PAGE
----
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Obama to dine with donors who won campaign contest

President Barack Obama and Russia's President Dmitry Medvedev eat burgers at a Virginia restaurant in 2010 Charles Dharapak

President Obama tonight pays off on his campaign fundraising sweepstakes by having dinner with four contributors at a local restaurant.

The contest was originally billed as "Dinner with Barack." There will be "four place settings," said the e-mail to supporters and "one could be yours."

A $5.00 contribution automatically made one eligible for the dinner contest, though in accordance with federal sweepstakes rules, anyone could enter without a purchase or contribution.

The winners announced by the Obama campaign include:

* A retired teacher from Brighton, Colorado

* An artist and retired professor from Corydon, Indiana

* A U.S. postal worker from Chandler, Arizona

* And an entrepreneur and small-business owner from Minneapolis

Each prize included round-trip airfare to Washington, D.C., hotel accommodations for one and dinner with Mr. Obama on a date determined by the Obama dampaign.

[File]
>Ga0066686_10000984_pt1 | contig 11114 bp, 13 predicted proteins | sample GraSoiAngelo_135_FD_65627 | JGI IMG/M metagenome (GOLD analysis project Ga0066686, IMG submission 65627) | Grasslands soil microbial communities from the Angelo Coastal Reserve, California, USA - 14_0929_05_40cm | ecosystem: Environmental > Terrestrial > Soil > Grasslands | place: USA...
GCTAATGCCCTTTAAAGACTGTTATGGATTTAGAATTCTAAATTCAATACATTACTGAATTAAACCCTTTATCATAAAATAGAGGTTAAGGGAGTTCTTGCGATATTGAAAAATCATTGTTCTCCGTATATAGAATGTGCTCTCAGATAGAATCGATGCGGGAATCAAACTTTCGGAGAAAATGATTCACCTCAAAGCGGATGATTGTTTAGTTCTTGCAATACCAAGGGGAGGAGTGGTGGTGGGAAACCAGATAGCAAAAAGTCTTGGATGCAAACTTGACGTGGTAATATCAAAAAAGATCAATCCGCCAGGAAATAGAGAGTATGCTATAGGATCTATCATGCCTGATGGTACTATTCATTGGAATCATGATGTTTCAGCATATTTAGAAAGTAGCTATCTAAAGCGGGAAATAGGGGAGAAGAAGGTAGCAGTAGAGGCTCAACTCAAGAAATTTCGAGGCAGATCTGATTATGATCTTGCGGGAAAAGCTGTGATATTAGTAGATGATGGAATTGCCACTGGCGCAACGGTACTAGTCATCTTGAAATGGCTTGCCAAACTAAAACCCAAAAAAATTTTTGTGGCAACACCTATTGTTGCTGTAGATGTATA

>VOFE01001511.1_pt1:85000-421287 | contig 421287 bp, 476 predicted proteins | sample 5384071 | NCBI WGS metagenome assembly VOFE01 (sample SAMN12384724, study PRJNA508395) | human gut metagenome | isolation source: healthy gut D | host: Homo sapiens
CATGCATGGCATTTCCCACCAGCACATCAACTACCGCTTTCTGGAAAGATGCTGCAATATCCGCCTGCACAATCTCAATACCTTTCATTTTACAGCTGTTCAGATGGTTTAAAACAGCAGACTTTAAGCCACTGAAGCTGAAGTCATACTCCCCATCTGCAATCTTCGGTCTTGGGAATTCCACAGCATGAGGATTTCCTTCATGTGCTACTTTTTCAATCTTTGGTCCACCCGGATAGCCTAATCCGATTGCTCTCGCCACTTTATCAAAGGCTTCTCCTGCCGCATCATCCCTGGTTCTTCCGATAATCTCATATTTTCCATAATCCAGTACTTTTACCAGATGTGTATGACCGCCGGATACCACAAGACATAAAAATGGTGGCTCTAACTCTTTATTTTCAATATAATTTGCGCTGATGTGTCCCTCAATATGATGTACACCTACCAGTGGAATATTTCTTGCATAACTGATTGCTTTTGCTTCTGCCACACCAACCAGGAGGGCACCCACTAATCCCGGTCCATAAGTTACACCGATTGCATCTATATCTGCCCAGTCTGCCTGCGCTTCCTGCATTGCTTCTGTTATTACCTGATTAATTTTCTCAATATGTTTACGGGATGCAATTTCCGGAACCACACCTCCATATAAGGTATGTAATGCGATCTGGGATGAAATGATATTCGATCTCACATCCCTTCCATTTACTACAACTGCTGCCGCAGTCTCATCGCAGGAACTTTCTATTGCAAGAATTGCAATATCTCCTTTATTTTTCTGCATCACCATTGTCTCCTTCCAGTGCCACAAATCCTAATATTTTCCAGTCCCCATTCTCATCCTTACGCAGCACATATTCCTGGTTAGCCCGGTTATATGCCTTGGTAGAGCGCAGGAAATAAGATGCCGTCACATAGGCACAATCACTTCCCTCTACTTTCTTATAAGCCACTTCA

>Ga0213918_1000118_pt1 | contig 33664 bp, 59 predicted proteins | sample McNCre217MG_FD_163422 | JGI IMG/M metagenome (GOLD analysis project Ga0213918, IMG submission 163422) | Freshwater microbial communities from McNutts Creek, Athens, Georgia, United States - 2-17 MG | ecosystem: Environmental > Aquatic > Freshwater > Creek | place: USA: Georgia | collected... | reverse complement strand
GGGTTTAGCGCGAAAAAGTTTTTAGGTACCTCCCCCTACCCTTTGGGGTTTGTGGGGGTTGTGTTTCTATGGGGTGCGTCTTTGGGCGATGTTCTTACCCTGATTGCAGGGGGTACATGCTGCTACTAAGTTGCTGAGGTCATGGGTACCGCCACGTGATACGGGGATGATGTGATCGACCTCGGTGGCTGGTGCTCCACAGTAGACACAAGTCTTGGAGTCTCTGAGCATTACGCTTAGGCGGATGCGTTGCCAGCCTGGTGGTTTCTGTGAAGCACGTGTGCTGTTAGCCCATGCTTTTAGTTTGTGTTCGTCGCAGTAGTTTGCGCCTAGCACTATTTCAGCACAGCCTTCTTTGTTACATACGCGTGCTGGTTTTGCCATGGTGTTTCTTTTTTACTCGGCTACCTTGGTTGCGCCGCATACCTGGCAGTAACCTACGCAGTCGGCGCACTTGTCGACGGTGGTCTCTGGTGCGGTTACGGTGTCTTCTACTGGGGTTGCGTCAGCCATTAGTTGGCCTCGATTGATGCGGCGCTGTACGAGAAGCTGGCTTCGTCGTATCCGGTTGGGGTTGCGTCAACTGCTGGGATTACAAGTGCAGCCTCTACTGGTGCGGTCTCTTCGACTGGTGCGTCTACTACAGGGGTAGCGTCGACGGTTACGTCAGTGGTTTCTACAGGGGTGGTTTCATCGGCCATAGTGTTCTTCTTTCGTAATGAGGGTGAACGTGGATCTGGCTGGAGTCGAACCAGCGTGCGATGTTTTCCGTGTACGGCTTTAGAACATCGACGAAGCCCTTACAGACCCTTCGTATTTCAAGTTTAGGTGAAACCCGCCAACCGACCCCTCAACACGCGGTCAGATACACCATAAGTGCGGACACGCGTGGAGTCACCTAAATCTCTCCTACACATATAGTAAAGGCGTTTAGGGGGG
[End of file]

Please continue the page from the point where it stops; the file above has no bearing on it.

The prize was later expanded to become "Dinner with Barack and Joe." But Vice President Biden is unable to attend tonight's dinner. He had to lead a U.S. delegation to Saudi Arabia in response to the death of the Crown Prince. An aide said Biden would phone his congratulations and regrets to each of the winners

The contest was an effort by the Obama campaign to beef up contributions during its first 3 months of fundraising after Mr. Obama officially filed as a candidate for re-election on April 4th.

The contest helped the Obama campaign receive contributions from more than 475,000 supporters and raise $33.2 million during the April-June period.

It was sufficiently successful as a fundraising device that the Obama campaign ran another sweepstakes during the July-September fundraising period as well. Mr. Obama will have dinner with those winners at another time.

The Obama campaign estimates the approximate retail value of each dinner prize with the president at $1,075, which under IRS rules, is taxable.

The IRS says taxpayers must report "the fair market value of merchandise or products won as a prize or award, as taxable income."

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